The news that the US economy unexpectedly shrank over the first quarter of the year is an absolute body blow to Democrats already reeling amid growing economic concerns ahead of the 2022 midterm election.
The country’s gross domestic product fell at an annualized rate of 1.4% between January and March – a stunning reversal from the 6.9% GDP growth that the US recorded in the final quarter of 2021. (The GDP is seen as a broad guide to the overall health of a nation’s economy.)
And in a decidedly ill omen, the GDP shrinkage was the worst performance of the measure since the economy went into recession amid the shutting down of the country in the spring of 2020.
Addressing recession fears on Thursday, President Joe Biden said: “Well, I’m not concerned about recession. I mean, you’re always concerned about recession, but the GDP, you know, fell to 1.4%.”
The GDP news comes on the heels of newly released polling data from Gallup that suggested that economy confidence is extremely low among the American public.
More than four in ten (42%) of Americans said that economic conditions in America were “poor,” while another 38% said that they were only “fair” in Gallup’s April survey. Just 2% said economic conditions were “excellent,” while 18% said they were “good.”)
More than three in four – 76% – of Americans said that the economy was getting worse, compared to 20% who said it was improving.
And Gallup’s Economic Confidence Index, which measures respondents’ feelings about the economy from +100 (very high) to -100 (very low), is currently at -39. (It was at -6 in July 2021.)
The economy – as you might expect from those desultory numbers – is a top-of-mind issue for many Americans. Around four in 10 Americans told Gallup that economic issues were the biggest problem facing the country, with inflation topping that list. (The Consumer Price Index hit 8.5% in March, the highest that number has been in 40 years.)
Add all of those factors up, and you get an absolutely toxic political environment facing Biden and Democrats as they prepare to defend their House and Senate majorities in November.
“It’s the worst political environment that I’ve lived through in 30 years of being a political consultant,” Biden pollster John Anzalone said recently. He’s right.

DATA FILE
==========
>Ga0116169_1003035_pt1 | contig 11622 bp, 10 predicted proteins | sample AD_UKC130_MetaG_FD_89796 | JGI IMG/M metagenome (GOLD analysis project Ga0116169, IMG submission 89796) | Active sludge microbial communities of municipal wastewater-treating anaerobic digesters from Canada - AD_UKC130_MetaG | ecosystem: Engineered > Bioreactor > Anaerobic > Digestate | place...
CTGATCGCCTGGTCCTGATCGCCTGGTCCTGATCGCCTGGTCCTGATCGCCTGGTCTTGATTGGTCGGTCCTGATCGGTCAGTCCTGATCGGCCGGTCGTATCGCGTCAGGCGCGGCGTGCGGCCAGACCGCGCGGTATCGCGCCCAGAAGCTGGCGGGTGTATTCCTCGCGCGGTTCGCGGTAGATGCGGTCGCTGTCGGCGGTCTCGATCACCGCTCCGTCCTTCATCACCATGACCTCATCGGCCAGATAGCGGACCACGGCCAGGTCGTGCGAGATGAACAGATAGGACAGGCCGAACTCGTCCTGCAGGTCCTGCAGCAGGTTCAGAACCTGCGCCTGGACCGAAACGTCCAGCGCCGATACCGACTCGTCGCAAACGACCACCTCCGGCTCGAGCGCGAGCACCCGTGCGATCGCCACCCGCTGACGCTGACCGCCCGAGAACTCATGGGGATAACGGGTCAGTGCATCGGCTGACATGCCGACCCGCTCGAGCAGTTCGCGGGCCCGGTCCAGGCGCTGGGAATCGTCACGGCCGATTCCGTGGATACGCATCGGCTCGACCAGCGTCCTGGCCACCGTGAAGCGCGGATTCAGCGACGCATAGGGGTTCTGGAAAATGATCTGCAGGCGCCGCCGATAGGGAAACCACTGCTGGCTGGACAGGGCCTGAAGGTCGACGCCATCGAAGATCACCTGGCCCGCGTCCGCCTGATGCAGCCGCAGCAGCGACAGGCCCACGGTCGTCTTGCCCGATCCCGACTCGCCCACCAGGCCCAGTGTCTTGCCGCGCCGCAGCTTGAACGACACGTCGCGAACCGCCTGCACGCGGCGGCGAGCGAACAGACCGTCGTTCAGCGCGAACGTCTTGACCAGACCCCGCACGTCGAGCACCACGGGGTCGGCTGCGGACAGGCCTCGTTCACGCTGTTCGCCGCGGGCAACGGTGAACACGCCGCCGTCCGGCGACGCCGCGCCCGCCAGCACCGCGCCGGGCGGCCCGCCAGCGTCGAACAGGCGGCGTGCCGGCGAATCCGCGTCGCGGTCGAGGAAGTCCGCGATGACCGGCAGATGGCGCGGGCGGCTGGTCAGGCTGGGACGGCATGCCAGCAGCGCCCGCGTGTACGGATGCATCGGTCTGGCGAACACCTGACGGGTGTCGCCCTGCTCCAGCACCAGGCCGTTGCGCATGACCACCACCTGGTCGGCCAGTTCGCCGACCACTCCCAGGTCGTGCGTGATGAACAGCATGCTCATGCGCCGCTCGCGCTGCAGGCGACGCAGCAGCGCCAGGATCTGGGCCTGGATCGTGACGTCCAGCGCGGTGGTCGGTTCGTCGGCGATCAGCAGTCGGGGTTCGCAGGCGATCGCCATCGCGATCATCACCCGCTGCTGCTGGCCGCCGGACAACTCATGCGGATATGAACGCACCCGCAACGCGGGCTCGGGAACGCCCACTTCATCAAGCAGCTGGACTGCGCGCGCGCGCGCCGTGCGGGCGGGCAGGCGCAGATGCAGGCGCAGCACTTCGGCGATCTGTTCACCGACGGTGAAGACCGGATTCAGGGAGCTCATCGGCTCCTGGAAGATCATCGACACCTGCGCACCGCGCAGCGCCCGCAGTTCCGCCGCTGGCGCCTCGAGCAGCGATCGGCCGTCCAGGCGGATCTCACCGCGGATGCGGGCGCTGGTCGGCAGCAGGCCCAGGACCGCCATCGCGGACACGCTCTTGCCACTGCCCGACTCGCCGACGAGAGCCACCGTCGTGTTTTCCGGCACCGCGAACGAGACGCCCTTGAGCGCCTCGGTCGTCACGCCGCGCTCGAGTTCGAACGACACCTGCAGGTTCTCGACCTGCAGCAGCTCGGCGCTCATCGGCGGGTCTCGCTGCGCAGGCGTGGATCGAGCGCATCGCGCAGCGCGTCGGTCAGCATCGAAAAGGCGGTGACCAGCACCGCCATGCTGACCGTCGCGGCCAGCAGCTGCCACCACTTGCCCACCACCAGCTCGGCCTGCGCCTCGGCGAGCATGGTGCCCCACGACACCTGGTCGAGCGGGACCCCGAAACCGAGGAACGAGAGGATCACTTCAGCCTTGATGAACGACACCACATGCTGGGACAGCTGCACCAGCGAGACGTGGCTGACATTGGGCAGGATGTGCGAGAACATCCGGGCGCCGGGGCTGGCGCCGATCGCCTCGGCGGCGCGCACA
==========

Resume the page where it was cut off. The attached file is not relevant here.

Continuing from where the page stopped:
Midterm elections in a president’s first term are routinely bad for their party in Congress. But that trend is made far worse when the president is unpopular, as Biden is now. (In Gallup’s first quarter polling, Biden’s job approval rating sat at just 41%.)
There are two factors that complicate any attempts by Biden to turn the economy – and as importantly, voters’ perceptions about it – around:
1) Despite being the most powerful position in the country, a president has limited ability to stimulate a struggling economy. Biden’s Build Back Better legislative agenda appears dead in the water. Plus, Biden is already in a very bad place with voters on the economy; just 33% of Americans approved of how he is handling it in a Quinnipiac University poll released earlier this week.
2) There are only 194 days between today and the November 2022 election. In political terms, that is a very short window to turn around peoples’ perception of the economy – particularly if inflation (and gas prices) remain anything close to their current levels.
If things stay roughly where they are today – in terms of economic measures like GDP and CPI and Americans’ perceptions of the state of the economy – Democrats will experience a cataclysm at the ballot box this fall. The question won’t be whether they hold their paper-thin majorities in the House and Senate, but rather how big the electoral hole will be that they have to try to dig out from over the coming decade.
This story has been updated with new comments from Biden.